No investor like stocks during times when the central bank tightens financial conditions. The Federal Reserve of the United States embarked on one of the steepest tightening cycles in its history to fight inflation.
Despite hiking aggressively, the Fed is probably not done with raising rates. This week, the St. Louis Federal Reserve Bank President James Bullard said that he favors more rate hikes and that a recession is unlikely.
As such, it makes sense to be bearish stocks. Yet, from a contrarian perspective, this might be a great time to do the opposite – to buy stocks. Here are four reasons to be bullish on the US stock market:
• Net short positions in the S&P 500 e-mini futures have reached the highest since 2011
• Investors’ allocation to equities relative to bonds has dropped the most since 2008
• 95% of investors expect stocks to be lower by year-end
• Price action favors more gains ahead
Net short positions in the S&P 500 e-mini futures have reached the highest since 2011
To start with, the short interest in the S&P 500 e-mini futures is the highest in more than one decade. The extreme over-the-top bearish sentiment favors a contrarian market move at these levels.
Investors’ allocation to equities relative to bonds has dropped the most since 2008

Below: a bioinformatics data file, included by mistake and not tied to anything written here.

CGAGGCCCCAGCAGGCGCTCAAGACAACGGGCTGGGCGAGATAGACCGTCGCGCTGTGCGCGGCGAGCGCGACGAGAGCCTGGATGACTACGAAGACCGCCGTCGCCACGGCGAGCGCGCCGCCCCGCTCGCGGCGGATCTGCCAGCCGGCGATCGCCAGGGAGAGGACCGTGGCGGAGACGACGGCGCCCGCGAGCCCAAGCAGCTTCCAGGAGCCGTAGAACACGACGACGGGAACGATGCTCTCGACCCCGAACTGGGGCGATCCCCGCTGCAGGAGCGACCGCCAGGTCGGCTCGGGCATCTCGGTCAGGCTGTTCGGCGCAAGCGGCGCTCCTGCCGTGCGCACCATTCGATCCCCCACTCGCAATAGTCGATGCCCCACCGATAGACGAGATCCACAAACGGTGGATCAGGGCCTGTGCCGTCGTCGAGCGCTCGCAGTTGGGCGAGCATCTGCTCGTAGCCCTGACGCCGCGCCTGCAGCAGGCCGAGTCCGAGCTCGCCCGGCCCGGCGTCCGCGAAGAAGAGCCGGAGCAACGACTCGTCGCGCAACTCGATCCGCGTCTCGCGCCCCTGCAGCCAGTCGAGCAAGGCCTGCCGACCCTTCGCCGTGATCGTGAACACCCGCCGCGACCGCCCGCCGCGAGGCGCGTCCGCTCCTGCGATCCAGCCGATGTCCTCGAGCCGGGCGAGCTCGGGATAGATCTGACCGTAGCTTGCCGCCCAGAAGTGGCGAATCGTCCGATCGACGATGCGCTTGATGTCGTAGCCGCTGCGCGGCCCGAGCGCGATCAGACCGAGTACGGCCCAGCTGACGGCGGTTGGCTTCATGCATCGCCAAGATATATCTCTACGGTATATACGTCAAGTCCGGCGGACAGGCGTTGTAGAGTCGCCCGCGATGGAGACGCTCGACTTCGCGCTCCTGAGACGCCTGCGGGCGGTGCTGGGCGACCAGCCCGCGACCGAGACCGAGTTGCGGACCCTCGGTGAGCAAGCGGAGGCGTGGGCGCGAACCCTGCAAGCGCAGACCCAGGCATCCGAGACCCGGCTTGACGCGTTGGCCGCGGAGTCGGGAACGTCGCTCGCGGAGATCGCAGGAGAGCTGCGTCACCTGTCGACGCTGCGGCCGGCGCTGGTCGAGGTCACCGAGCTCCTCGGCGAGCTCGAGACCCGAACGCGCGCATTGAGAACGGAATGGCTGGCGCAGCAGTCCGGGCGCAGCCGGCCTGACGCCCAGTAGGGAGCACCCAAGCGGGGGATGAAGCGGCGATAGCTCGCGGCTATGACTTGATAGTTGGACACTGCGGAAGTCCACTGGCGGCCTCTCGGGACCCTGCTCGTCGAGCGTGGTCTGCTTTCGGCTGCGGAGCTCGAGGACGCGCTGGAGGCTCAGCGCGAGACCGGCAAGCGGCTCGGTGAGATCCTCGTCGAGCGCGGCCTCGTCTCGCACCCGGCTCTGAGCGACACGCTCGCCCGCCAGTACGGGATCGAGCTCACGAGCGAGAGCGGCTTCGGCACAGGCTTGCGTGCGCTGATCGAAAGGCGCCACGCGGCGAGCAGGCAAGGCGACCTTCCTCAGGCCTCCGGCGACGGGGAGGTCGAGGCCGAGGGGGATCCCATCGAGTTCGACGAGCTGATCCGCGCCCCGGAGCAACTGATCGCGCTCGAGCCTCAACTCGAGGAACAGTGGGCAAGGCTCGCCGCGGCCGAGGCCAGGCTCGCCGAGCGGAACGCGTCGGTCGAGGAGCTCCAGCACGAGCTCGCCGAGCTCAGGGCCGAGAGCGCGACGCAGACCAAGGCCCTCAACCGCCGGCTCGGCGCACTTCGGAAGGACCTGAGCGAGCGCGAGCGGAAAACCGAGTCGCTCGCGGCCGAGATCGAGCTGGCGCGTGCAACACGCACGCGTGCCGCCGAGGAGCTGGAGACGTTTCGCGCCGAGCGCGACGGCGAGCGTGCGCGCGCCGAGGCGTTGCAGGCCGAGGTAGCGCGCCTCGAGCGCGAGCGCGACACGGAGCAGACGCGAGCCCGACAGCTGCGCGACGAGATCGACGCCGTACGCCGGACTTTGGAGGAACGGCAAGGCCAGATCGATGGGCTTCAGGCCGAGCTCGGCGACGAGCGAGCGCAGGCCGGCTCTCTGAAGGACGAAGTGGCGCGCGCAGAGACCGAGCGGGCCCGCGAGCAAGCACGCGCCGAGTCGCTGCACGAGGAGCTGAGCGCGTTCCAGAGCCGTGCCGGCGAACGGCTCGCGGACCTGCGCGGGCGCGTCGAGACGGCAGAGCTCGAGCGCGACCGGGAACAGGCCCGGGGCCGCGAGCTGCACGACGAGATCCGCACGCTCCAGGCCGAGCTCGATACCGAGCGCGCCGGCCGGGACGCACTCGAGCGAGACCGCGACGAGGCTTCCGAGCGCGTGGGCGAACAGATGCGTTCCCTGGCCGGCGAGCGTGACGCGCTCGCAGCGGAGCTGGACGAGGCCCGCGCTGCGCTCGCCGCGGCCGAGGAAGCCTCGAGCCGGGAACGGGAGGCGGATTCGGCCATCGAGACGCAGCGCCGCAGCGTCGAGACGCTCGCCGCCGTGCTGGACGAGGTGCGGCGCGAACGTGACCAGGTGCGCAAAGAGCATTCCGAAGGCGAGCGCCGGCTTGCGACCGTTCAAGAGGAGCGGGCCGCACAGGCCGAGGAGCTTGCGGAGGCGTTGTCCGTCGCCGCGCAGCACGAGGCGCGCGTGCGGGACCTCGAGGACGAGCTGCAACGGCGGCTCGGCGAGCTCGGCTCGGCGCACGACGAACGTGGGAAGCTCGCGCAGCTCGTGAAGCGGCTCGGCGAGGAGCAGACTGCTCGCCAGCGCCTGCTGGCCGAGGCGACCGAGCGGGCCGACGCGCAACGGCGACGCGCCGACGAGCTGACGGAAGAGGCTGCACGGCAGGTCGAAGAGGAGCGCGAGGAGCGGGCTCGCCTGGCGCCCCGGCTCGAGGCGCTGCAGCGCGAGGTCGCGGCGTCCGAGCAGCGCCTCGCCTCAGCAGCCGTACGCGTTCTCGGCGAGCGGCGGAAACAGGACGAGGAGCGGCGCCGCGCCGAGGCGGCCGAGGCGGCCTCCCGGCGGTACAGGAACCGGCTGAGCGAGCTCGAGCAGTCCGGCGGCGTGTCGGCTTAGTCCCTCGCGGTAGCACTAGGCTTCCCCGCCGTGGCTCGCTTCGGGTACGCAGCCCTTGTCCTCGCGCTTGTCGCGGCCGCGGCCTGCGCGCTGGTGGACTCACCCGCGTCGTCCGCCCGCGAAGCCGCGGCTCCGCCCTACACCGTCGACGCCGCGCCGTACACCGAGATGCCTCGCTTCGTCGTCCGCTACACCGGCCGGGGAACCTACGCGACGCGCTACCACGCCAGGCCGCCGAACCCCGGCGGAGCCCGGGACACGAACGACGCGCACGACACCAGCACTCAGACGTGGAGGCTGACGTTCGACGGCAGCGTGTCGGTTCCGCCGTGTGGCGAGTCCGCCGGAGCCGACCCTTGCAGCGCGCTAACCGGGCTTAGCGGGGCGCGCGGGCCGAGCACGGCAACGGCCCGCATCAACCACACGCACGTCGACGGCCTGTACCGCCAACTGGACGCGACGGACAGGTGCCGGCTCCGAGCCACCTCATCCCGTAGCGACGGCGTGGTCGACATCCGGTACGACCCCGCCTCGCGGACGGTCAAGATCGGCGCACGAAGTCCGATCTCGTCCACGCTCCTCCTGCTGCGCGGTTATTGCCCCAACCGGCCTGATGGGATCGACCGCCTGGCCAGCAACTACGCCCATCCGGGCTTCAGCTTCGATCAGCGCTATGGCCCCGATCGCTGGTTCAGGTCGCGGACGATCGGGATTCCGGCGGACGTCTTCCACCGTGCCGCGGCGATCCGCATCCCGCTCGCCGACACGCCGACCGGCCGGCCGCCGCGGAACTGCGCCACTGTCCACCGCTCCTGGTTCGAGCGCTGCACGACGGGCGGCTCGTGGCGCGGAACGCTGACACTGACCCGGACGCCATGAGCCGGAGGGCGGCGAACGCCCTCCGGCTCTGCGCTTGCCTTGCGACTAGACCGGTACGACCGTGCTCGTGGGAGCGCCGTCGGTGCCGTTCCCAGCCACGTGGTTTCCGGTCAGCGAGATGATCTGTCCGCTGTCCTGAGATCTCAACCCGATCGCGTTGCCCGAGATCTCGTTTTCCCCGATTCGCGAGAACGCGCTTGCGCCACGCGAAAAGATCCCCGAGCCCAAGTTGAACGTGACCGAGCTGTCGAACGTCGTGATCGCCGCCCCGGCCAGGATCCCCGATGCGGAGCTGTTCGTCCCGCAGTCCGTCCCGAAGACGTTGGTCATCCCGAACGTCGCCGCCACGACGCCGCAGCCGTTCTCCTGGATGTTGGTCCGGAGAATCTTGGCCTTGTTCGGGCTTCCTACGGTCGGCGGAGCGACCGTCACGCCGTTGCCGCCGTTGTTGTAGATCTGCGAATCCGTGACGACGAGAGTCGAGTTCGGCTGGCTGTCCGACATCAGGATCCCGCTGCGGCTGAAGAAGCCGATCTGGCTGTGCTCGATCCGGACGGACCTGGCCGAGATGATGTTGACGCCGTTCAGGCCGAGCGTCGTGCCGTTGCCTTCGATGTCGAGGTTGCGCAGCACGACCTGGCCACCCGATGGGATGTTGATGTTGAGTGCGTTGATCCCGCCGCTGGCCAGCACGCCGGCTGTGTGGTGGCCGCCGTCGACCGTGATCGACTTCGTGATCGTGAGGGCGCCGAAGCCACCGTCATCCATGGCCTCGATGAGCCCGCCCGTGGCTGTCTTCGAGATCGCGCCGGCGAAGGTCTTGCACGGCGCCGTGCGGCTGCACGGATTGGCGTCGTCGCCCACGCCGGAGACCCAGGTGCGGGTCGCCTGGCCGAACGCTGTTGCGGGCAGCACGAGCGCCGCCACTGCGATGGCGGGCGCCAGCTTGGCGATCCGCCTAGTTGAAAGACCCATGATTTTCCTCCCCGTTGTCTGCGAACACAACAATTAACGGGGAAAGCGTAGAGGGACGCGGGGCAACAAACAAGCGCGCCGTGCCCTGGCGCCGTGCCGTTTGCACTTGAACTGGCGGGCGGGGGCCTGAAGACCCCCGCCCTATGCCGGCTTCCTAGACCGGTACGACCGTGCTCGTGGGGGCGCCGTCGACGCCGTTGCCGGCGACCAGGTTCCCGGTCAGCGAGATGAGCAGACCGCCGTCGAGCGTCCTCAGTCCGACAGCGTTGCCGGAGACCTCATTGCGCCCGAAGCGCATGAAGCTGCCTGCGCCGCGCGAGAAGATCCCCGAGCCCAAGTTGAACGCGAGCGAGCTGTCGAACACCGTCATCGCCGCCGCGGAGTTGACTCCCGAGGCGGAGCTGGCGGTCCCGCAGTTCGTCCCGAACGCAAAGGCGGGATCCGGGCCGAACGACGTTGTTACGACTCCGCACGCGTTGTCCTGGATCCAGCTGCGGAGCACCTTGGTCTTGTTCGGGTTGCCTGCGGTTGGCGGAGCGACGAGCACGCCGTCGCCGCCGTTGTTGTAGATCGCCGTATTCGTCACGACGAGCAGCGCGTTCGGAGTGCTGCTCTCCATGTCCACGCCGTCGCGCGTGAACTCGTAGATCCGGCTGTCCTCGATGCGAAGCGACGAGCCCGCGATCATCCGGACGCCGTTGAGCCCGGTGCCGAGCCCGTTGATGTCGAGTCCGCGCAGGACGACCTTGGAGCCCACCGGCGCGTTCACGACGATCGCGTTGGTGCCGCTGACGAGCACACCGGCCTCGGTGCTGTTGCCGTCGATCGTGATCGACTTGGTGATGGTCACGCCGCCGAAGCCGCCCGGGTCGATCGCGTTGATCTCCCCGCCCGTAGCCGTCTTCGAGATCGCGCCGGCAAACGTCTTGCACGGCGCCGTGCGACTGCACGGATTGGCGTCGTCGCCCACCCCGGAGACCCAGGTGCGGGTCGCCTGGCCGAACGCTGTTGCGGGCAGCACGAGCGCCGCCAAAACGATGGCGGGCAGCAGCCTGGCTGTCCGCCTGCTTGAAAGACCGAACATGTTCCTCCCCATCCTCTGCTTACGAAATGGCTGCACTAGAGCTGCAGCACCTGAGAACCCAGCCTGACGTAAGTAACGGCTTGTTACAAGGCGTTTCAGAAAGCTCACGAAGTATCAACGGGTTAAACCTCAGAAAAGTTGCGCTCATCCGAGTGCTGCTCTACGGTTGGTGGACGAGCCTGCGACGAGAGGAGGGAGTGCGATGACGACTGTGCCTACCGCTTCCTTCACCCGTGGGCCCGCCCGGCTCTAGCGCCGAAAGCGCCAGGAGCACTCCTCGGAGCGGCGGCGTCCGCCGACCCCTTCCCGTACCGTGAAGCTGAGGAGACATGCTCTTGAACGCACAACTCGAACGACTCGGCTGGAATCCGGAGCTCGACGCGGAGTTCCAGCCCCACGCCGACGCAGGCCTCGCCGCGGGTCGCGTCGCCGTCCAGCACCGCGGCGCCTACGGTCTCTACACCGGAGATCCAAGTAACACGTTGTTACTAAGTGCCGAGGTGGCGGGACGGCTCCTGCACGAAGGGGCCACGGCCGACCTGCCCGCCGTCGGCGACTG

Investors run away from risky assets. According to the Bank of America Global Fund Manager Survey, investors allocate more funds to bonds than to stocks to extremes not seen since the Great Financial Crisis of 2008-2009.
95% of investors expect stocks to be lower by year-end
Another survey, this time from JP Morgan’s Strategic Research team, shows that no one is looking for a strong rest of the year for the US stock market. In fact, 95% of investors believe the opposite.
Also, the CNBC All-American Economic Survey has never shown such a gloomy picture of the US economy. Almost 70% of the people have a negative view of the economy.
Price action favors more gains ahead
Finally, price action favors more gains, as reflected by the S&P 500 index, which did not make a new 52-week low in the last six months following a bear market. Historically, this is a bullish development, with big chances for more gains ahead.
To sum up, while the sentiment is bearish, contrarians may find opportunities at the current market level. Of course, it depends a lot on how much of the Fed’s tightening is already priced in. Still, history favors more upside mainly because of the negative sentiment among population and investors.
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